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Kennedy Junior High School — 2018 Geography Bee

Chungtai Tian, Feature Reporter

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Bolivia. Oman. Djibouti. These are just three of the countries that students at Kennedy Jr. High School, located in Lisle, IL, will need to familiarize themselves with to prepare for the annual Kennedy Geography Bee.

The Kennedy Geography bee is made up of five rounds, each eliminating more and more contestants, until a winner is decided. The first round, a test on students’ knowledge of US states, is the easiest, and a minimal amount of students will be eliminated. They simply need to match the names of states with pictures on a map.

The second round, which is in the same format as the first round, is on countries around the world, a much harder topic. As the tests increase in difficulty, less and less students will be able to advance to the up and coming rounds.

The third round is one of the most important, narrowing  down all of the remaining contestants down to the 30 top students.The questions, designed by Kennedy Junior High teachers, are made to be as hard as possible, with an average top 30 cutoff of 32 out of 50. “We design the third round of the Geo bee to be as hard as possible, so that it is much easier to distinguish the top geography students in the school”, said David Hollander, the head of the Kennedy Geography Bee.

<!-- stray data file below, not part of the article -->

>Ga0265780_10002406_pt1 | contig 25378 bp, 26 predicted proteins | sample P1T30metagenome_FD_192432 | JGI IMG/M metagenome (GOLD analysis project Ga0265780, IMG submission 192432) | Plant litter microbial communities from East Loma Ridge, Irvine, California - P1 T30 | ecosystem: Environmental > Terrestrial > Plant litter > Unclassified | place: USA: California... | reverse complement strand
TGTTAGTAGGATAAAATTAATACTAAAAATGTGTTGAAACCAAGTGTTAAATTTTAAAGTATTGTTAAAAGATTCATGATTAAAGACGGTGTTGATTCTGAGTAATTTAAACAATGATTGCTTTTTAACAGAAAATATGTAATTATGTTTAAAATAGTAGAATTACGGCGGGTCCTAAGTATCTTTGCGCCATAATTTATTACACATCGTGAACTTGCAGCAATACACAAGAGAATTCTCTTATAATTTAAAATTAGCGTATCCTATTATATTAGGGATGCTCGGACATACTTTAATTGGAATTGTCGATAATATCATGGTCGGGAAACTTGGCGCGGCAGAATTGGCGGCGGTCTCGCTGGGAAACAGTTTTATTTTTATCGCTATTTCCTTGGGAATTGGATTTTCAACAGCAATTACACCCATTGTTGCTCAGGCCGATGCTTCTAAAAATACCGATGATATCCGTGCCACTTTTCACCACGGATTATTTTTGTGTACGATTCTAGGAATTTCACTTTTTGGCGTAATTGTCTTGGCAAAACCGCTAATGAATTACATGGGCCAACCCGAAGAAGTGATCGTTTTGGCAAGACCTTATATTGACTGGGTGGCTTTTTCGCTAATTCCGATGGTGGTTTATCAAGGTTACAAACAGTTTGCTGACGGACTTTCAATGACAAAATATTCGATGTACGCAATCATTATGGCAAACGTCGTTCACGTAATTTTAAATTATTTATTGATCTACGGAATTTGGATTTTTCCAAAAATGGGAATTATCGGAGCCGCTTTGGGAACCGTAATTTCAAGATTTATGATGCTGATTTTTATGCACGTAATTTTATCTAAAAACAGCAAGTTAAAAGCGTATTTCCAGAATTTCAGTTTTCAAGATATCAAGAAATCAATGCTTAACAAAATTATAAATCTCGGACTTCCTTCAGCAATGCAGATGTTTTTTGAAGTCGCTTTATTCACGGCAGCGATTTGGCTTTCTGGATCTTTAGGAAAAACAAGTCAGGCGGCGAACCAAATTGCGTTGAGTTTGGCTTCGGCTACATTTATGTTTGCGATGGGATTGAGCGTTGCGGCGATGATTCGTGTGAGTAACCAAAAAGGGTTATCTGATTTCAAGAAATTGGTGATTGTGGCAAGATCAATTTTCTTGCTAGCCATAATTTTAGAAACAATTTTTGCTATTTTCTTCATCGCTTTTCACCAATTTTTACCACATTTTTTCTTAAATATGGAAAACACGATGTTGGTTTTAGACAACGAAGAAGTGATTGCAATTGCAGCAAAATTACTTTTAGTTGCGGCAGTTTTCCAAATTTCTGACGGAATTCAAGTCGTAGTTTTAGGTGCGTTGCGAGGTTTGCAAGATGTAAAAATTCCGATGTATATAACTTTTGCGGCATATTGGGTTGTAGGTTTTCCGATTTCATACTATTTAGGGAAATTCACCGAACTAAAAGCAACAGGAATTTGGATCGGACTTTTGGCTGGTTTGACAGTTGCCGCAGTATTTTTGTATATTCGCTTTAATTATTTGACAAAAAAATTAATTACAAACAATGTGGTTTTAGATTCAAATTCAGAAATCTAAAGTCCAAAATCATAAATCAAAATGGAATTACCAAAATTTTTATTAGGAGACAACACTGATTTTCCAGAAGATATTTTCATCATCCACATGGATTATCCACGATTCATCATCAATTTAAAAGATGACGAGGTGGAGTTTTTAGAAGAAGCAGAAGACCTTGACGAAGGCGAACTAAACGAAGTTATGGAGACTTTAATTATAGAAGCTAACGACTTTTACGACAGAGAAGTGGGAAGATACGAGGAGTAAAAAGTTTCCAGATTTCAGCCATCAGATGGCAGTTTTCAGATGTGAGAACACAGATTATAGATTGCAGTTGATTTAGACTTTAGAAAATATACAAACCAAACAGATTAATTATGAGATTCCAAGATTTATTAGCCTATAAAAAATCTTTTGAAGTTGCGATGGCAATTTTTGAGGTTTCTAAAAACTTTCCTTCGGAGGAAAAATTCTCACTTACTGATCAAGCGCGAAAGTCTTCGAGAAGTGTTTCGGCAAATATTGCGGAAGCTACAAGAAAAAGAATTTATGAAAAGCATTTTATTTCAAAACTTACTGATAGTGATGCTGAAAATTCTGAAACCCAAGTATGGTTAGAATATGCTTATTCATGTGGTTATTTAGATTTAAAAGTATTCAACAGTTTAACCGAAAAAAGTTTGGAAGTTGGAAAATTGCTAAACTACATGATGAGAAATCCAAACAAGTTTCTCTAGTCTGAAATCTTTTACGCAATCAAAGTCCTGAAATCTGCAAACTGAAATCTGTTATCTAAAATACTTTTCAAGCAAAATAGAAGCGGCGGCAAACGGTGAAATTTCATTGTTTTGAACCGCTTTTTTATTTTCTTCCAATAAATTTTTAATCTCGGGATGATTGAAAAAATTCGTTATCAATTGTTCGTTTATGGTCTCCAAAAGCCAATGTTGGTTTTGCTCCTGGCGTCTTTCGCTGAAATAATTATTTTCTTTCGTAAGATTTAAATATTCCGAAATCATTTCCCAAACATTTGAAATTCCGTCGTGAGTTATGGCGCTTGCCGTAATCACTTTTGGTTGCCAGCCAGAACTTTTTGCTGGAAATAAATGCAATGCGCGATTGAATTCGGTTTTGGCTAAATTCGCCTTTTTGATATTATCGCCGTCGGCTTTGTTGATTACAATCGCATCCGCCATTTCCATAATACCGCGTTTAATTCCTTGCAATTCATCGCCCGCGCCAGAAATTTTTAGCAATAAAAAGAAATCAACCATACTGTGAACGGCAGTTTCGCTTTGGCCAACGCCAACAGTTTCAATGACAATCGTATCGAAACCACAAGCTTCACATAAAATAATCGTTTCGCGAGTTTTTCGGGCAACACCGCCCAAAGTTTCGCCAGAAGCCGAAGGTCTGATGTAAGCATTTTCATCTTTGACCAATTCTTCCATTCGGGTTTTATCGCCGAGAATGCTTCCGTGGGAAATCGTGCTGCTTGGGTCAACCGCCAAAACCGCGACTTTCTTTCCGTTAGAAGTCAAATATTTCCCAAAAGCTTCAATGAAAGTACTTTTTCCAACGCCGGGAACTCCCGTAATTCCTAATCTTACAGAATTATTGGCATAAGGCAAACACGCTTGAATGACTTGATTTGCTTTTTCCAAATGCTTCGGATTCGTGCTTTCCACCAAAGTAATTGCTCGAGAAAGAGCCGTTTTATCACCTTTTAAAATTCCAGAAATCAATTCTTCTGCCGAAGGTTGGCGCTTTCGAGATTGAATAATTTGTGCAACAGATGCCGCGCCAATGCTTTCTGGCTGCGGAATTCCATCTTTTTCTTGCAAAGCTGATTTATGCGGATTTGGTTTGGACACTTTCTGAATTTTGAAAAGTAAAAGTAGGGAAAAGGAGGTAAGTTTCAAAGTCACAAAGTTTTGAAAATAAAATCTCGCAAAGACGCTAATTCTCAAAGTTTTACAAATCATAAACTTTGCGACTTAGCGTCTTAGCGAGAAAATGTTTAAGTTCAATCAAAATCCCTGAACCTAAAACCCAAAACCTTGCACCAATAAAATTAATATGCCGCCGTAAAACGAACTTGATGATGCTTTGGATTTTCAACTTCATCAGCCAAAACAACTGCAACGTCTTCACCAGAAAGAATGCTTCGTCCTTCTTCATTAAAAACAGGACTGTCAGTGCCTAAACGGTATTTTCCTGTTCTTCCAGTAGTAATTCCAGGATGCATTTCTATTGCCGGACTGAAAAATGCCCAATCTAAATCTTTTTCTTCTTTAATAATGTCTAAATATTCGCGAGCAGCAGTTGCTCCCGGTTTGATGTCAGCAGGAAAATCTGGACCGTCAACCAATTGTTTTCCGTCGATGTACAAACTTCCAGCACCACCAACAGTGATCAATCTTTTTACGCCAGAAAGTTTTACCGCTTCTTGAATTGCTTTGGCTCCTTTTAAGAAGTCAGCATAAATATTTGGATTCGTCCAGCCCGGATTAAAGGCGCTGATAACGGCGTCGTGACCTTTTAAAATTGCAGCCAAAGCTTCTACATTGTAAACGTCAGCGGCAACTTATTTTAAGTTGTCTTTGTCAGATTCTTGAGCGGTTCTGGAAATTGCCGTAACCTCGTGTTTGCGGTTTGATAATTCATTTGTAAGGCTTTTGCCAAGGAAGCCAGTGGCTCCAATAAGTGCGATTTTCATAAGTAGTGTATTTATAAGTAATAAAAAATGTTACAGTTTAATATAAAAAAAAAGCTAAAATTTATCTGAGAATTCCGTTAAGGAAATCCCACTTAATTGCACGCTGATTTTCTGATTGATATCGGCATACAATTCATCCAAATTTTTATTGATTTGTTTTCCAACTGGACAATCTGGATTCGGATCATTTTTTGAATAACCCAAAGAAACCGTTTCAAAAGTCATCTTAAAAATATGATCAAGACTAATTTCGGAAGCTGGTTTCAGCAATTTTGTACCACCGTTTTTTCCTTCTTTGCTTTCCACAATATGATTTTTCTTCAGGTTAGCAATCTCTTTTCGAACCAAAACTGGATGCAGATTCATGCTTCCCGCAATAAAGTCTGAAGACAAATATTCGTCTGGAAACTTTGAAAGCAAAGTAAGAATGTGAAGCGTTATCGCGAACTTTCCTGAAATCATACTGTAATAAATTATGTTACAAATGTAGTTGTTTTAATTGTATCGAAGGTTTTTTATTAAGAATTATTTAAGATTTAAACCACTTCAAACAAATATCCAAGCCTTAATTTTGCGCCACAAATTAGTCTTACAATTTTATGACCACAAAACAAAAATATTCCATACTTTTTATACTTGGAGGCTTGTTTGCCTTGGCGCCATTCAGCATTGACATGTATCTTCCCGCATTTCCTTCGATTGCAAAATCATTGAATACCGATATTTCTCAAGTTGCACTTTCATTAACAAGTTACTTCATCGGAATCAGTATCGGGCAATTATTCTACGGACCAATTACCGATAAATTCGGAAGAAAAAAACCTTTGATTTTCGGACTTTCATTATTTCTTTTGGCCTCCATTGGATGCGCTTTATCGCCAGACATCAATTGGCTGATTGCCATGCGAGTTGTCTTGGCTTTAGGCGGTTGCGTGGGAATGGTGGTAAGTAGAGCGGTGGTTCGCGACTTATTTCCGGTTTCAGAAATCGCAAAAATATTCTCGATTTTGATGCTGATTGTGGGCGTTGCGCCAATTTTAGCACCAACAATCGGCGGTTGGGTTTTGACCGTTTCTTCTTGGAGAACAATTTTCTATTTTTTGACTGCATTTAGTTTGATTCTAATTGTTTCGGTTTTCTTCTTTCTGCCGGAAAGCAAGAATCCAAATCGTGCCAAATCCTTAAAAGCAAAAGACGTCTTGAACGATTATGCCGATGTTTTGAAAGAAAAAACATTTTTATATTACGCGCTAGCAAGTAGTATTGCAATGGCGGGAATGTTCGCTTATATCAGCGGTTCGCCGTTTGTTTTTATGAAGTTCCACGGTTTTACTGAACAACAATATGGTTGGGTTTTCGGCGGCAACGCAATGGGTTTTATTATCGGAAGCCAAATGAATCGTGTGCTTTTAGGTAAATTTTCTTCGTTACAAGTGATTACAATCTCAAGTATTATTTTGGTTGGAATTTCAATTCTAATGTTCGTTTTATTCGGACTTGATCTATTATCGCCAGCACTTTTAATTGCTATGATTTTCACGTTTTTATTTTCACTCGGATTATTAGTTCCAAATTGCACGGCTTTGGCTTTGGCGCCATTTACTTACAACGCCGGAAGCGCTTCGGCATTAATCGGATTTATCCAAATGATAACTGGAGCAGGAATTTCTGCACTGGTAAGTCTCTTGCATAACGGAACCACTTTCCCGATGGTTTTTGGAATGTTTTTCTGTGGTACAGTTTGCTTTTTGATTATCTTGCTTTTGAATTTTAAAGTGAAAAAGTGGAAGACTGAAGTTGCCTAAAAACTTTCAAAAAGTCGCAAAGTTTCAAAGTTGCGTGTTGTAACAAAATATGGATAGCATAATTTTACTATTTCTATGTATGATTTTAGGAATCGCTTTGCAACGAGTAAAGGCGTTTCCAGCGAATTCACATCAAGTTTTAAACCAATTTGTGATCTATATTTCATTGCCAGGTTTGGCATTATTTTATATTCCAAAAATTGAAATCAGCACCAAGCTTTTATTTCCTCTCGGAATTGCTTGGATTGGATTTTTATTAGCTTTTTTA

While the first three “preliminary” rounds are taken in the classroom, the fourth round, comprised of the top 30 students in the school, takes place in the Learning Commons, and the contestants must answer questions orally, in front of a panel of judges.The questions gradually increase in difficulty, and eventually, the top 10 students are determined after enough contestants answer questions incorrectly. .

The fifth and final round is again held in the Learning Commons. However, friends and family are invited to watch the top 10 students answer  questions about a variety of different geographical topics. Round by round, the contestants are slowly eliminated until only two remain. They continually answer questions until one is wrong and one is right. The winner proceeds to participate in the state bee.

Though the school geography bee ends after five rounds, , it is not the end for the school champion. He or she will  proceed to take the preliminary round of the state bee, and if they qualify, they will compete to become the state champion.

It’s no wonder that the state competition is extremely challenging. The best a Kennedy Jr. High student, Jacob Myers, has ever done at a state bee is second place. “He only missed one question,” said Hollander, explaining how hard the state bee was. “The state bee can come down to a single question.”

And as this year’s geography bee approaches, students had better start studying soon.  

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Kennedy Junior High School — 2018 Geography Bee